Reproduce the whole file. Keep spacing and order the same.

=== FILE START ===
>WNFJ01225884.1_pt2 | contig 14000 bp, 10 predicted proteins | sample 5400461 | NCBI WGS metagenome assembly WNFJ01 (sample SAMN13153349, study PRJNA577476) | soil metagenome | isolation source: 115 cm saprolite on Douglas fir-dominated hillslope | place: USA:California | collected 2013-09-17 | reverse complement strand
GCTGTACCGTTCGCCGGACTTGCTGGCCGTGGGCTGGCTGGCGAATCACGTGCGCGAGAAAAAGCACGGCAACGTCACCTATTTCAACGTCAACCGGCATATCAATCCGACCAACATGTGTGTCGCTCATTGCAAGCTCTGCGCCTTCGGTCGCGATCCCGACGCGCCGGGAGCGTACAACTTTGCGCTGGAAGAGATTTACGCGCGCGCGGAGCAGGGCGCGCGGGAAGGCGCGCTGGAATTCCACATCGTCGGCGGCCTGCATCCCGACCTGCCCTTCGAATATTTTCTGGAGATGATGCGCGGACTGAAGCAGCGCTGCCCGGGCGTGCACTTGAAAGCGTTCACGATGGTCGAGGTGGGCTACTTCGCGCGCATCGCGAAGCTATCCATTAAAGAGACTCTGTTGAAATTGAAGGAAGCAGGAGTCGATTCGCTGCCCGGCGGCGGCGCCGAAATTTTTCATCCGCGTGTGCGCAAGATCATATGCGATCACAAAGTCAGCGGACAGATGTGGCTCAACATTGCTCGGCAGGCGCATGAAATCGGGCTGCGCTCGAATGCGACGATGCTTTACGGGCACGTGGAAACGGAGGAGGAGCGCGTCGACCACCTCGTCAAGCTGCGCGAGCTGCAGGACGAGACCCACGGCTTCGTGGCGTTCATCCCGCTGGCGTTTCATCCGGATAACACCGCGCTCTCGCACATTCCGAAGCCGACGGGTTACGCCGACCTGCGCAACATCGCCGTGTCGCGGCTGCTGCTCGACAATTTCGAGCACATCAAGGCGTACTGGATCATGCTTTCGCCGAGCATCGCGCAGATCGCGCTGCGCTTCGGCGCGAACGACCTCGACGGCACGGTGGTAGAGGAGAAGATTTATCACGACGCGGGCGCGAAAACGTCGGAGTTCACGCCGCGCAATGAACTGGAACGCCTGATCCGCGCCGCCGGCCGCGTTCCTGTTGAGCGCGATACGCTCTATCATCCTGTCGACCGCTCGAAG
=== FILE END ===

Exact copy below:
>WNFJ01225884.1_pt2 | contig 14000 bp, 10 predicted proteins | sample 5400461 | NCBI WGS metagenome assembly WNFJ01 (sample SAMN13153349, study PRJNA577476) | soil metagenome | isolation source: 115 cm saprolite on Douglas fir-dominated hillslope | place: USA:California | collected 2013-09-17 | reverse complement strand
GCTGTACCGTTCGCCGGACTTGCTGGCCGTGGGCTGGCTGGCGAATCACGTGCGCGAGAAAAAGCACGGCAACGTCACCTATTTCAACGTCAACCGGCATATCAATCCGACCAACATGTGTGTCGCTCATTGCAAGCTCTGCGCCTTCGGTCGCGATCCCGACGCGCCGGGAGCGTACAACTTTGCGCTGGAAGAGATTTACGCGCGCGCGGAGCAGGGCGCGCGGGAAGGCGCGCTGGAATTCCACATCGTCGGCGGCCTGCATCCCGACCTGCCCTTCGAATATTTTCTGGAGATGATGCGCGGACTGAAGCAGCGCTGCCCGGGCGTGCACTTGAAAGCGTTCACGATGGTCGAGGTGGGCTACTTCGCGCGCATCGCGAAGCTATCCATTAAAGAGACTCTGTTGAAATTGAAGGAAGCAGGAGTCGATTCGCTGCCCGGCGGCGGCGCCGAAATTTTTCATCCGCGTGTGCGCAAGATCATATGCGATCACAAAGTCAGCGGACAGATGTGGCTCAACATTGCTCGGCAGGCGCATGAAATCGGGCTGCGCTCGAATGCGACGATGCTTTACGGGCACGTGGAAACGGAGGAGGAGCGCGTCGACCACCTCGTCAAGCTGCGCGAGCTGCAGGACGAGACCCACGGCTTCGTGGCGTTCATCCCGCTGGCGTTTCATCCGGATAACACCGCGCTCTCGCACATTCCGAAGCCGACGGGTTACGCCGACCTGCGCAACATCGCCGTGTCGCGGCTGCTGCTCGACAATTTCGAGCACATCAAGGCGTACTGGATCATGCTTTCGCCGAGCATCGCGCAGATCGCGCTGCGCTTCGGCGCGAACGACCTCGACGGCACGGTGGTAGAGGAGAAGATTTATCACGACGCGGGCGCGAAAACGTCGGAGTTCACGCCGCGCAATGAACTGGAACGCCTGATCCGCGCCGCCGGCCGCGTTCCTGTTGAGCGCGATACGCTCTATCATCCTGTCGACCGCTCGAAG